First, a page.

Archive for the ‘Latin American/Caribbean’ Category

THE PRICE OF ESCAPE by David Unger

Samuel Berkow, at thirty-eight, stands at the crossroads: In 1938, life in Germany is fast becoming dangerous for Jews. At the urging of his concerned uncle, he agrees to leave Hamburg and emigrate to Guatemala, where his cousin is expected to help him settle. In THE PRICE OF ESCAPTE, David Unger explores his hero’s self-conscious and stumbling efforts to put his German existence out of his mind as he prepares for a new one that carries promise but is also full of uncertainty.

September 29, 2011 · Judi Clark · No Comments
Tags: , , ,  · Posted in: Latin American/Caribbean, South America, World Lit

WE THE ANIMALS by Justin Torres

WE THE ANIMALS in this wonderful debut novel refers to three brothers, close in age, growing up in upstate New York. They are the Three Musketeers bound strongly together not just because of geographical isolation but because of cultural separateness too. The brothers are born to a white mother and a Puerto Rican father—they are half-breeds confused about their identity and constrained by desperate and mind-numbing poverty.

September 22, 2011 · Judi Clark · No Comments
Tags: , , , , ,  · Posted in: Class - Race - Gender, Coming-of-Age, Contemporary, Family Matters, Latin American/Caribbean, NE & New York

THE LIZARD CAGE by Karen Connelly

Burmese politics, including their political prison system, is harrowing and vicious. Not a lot has changed in the past fifty years or so, other than changing the name to Myanmar. Until very recently, they were under military rule and they are still one of the least developed nations in the world. Karen Connelly has not only written a striking and engaging tour de force about this area, but she has brought a country’s atrocities into focus that needs attention badly, and help from developed nations. However, she hasn’t forgotten the novelist’s rule of thumb to entertain. It doesn’t read like a diatribe or soapbox, it reads like an exquisite, dramatic story of friendship, endurance, compassion, love, and faith in the human condition.

July 23, 2011 · Judi Clark · One Comment
Tags: , ,  · Posted in: 2011 Favorites, Latin American/Caribbean, Orange Prize, Reading Guide, World Lit, y Award Winning Author

KAMCHATKA by Marcelo Figueras

He calls himself “Harry” now, after his new hero, the famous escape artist, Harry Houdini, hoping that one day he, too, will be a successful escape artist. Discovering a book about Houdini, hidden in the room that will now serve as his bedroom, the ten-year-old boy finds a new source of inspiration. Only the day before, and without warning, his family had to leave their comfortable house in Buenos Aires with nothing but the bare essentials. An abandoned country house has to serve as their temporary shelter. Harry already misses school, his friends and his board game Risk. With his routines disrupted, his sense of dislocation is further heightened when papá tells him and his little brother that they all have to take on new names and forget their former ones: it is too dangerous. Set in 1976, against the backdrop of what has become known as Argentina’s “Dirty War,” that left thousands of people as desaparecidos – disappeared without a trace -, Marcelo Figueras takes us on a moving and intricate journey, through hope, devotion and betrayal, through human frailty and strength, through loss and perseverance.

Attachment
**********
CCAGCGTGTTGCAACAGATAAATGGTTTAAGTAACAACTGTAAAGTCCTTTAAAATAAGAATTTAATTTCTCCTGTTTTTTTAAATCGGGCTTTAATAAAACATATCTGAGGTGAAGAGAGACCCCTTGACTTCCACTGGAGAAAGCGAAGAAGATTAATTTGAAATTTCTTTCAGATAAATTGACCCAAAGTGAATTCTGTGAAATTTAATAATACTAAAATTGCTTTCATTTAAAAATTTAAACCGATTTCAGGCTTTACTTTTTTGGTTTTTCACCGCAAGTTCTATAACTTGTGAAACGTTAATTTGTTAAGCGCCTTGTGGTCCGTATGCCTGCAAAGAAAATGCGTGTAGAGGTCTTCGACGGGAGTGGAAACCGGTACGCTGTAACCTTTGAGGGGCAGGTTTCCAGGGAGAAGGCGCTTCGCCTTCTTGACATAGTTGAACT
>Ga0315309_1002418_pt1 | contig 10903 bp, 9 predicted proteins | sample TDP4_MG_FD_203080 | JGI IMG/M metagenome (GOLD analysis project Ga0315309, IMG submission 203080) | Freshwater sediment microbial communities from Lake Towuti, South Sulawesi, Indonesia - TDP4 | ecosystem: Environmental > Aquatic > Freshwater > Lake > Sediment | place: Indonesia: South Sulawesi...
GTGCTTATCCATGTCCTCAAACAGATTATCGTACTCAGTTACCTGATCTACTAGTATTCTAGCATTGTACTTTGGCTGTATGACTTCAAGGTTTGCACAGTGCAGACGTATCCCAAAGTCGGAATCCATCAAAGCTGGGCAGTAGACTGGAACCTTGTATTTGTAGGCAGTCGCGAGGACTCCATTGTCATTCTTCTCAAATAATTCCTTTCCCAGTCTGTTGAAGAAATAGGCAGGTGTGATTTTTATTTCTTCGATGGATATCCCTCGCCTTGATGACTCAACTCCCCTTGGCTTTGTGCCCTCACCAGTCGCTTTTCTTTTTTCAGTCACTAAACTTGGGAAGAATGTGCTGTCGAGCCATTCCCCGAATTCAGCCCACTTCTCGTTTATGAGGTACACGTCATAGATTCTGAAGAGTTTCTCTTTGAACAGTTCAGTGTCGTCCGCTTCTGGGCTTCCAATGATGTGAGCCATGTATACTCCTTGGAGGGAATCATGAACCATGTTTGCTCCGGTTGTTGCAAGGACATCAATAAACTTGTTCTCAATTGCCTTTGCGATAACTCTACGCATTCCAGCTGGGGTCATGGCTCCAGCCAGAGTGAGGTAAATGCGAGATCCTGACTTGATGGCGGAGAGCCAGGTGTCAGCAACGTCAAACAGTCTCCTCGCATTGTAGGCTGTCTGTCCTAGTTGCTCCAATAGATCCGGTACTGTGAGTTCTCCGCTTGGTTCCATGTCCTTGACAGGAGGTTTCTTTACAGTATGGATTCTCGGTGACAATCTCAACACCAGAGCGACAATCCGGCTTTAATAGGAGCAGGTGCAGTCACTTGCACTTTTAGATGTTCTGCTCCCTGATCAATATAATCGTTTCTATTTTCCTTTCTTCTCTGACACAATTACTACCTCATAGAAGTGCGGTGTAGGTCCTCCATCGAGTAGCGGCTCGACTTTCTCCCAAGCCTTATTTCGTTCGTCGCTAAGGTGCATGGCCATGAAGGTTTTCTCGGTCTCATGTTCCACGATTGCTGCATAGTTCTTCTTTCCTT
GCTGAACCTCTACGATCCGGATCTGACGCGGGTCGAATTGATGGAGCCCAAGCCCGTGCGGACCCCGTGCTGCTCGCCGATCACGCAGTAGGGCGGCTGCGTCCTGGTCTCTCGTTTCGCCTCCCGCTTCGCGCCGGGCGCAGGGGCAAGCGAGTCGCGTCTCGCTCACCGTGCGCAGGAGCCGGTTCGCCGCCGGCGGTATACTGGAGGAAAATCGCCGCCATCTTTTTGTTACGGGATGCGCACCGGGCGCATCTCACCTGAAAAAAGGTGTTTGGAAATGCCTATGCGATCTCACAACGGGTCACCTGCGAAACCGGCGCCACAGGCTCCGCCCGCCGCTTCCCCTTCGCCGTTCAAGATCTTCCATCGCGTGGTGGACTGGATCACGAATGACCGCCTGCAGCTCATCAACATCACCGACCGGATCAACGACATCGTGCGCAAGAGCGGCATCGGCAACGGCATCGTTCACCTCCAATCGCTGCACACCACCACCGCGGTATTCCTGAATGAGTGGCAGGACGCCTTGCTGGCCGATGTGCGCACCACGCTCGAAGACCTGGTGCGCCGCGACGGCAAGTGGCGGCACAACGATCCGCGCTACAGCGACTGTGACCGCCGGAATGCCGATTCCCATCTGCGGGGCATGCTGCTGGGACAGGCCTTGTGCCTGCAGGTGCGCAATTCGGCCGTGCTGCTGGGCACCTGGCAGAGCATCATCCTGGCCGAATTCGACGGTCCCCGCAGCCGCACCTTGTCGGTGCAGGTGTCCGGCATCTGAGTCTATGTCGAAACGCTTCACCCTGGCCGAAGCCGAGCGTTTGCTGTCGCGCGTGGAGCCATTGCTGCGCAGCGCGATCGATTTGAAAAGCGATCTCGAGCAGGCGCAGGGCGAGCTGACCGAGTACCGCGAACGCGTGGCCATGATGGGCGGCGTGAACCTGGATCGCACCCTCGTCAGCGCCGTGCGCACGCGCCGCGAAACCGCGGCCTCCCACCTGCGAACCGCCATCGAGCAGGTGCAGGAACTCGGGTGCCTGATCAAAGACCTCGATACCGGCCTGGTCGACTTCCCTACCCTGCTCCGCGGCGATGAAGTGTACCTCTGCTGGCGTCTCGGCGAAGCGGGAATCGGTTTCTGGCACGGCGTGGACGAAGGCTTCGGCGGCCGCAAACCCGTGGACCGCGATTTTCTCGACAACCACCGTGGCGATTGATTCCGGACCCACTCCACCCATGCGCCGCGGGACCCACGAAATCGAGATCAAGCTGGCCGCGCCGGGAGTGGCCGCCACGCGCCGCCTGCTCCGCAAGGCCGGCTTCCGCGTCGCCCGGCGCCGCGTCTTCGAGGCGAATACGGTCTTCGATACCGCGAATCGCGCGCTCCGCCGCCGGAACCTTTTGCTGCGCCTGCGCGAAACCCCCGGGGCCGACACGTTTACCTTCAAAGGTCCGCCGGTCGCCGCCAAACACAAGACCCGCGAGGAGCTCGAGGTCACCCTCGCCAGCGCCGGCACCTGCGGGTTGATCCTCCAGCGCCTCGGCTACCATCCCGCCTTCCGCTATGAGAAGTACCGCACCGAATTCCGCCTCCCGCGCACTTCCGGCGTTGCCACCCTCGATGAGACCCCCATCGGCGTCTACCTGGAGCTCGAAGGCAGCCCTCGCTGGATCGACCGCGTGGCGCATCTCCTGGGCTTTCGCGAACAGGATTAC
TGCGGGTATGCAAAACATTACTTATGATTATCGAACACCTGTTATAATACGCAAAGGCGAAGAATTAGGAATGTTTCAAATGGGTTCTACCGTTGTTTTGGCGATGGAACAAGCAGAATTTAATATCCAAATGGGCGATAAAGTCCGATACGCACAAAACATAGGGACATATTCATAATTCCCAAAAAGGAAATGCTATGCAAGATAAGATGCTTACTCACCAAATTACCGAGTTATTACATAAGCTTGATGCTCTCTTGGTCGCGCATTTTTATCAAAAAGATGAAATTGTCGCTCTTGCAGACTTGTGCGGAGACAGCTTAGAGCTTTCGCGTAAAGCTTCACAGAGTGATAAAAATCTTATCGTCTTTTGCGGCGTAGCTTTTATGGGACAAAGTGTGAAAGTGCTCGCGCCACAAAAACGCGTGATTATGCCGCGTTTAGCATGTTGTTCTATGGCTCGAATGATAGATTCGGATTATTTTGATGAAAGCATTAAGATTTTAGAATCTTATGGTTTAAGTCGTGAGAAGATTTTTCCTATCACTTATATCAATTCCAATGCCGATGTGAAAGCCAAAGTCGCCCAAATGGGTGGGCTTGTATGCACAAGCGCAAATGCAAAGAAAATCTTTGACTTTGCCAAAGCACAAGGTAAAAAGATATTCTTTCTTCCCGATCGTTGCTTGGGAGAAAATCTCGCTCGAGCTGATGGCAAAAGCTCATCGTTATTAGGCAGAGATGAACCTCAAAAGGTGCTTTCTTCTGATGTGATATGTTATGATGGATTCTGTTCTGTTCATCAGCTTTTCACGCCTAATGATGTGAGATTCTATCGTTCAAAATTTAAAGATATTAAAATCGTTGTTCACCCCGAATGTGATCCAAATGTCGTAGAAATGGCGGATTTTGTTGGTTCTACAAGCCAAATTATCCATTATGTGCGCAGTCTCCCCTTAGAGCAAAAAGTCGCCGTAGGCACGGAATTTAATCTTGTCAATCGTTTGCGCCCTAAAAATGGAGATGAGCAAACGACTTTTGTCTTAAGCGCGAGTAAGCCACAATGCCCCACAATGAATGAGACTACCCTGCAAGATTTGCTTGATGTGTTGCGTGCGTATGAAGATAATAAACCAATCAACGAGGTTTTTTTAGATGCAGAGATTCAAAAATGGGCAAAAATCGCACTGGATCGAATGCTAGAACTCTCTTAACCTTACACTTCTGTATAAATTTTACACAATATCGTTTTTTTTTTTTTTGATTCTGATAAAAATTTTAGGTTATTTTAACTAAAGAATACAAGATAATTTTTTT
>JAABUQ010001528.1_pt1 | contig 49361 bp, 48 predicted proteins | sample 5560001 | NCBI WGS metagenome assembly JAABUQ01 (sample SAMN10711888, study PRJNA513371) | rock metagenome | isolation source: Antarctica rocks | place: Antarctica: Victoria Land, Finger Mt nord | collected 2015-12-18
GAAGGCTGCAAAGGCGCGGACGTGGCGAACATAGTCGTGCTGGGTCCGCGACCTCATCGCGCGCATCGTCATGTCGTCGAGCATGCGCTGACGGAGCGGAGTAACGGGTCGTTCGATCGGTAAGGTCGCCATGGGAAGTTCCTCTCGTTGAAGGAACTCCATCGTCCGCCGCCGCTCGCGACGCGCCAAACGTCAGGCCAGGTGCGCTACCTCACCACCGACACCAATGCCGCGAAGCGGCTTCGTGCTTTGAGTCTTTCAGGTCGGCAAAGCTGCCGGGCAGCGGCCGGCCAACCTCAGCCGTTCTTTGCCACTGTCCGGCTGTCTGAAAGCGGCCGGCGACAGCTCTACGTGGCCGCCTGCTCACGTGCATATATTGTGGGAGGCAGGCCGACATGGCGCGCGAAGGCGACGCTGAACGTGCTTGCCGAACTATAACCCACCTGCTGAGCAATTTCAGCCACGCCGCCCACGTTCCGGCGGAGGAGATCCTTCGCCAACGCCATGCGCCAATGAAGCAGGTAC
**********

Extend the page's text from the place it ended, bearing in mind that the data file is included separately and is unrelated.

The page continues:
July 11, 2011 · Judi Clark · Comments Closed
Tags: , , ,  · Posted in: Facing History, Latin American/Caribbean, South America, Translated, World Lit

THE MADONNAS OF ECHO PARK by Brando Skyhorse

The silent, overlooked residents of Los Angeles’ Echo Park neighborhood play the starring role in author Brando Skyhorse’s debut, THE MADONNAS OF ECHO PARK. The novel, really more of a collection of short stories, each narrated by a different character, presents to the reader different facets of both the Mexican and Mexican-American experience in multicultural Los Angeles. Skyhorse, winner of the 2011 PEN/Hemingway Award for this novel, was born and raised in Echo Park.

June 23, 2011 · Judi Clark · No Comments
Tags: ,  · Posted in: 2011 Favorites, California, Class - Race - Gender, Debut Novel, Latin American/Caribbean, PEN/Hemingway Winner, Reading Guide, Short Stories

THE SECRET HISTORY OF COSTAGUANA by Juan Gabriel Vasquez

When Joseph Conrad was working on NOSTROMO in the early 1900s, and setting it in the fictional Latin American country of Costaguana, he found that his first-hand knowledge of the region, based on a couple of brief shore visits a quarter-century earlier, was insufficient. He therefore consulted friends who had spent greater time in northern South America and constructed a setting that is entirely believable, not only in its composite geography but also in its way of life and political turmoil. Now Colombian author Juan Gabriel Vásquez imagines that Conrad might have had one further contact, José Altamirano, born in Colombia but recently arrived in London as an exile from Panama, following the province’s secession from Colombia in the revolution of 1903. Writing now in 1924, the year of Conrad’s death, Altamirano believes that the novelist has stolen his life story and that of his country to make a fiction of his own, utterly obliterating him in the process.

June 18, 2011 · Judi Clark · No Comments
Tags: , , , , , ,  · Posted in: Facing History, Latin American/Caribbean, South America, World Lit, y Award Winning Author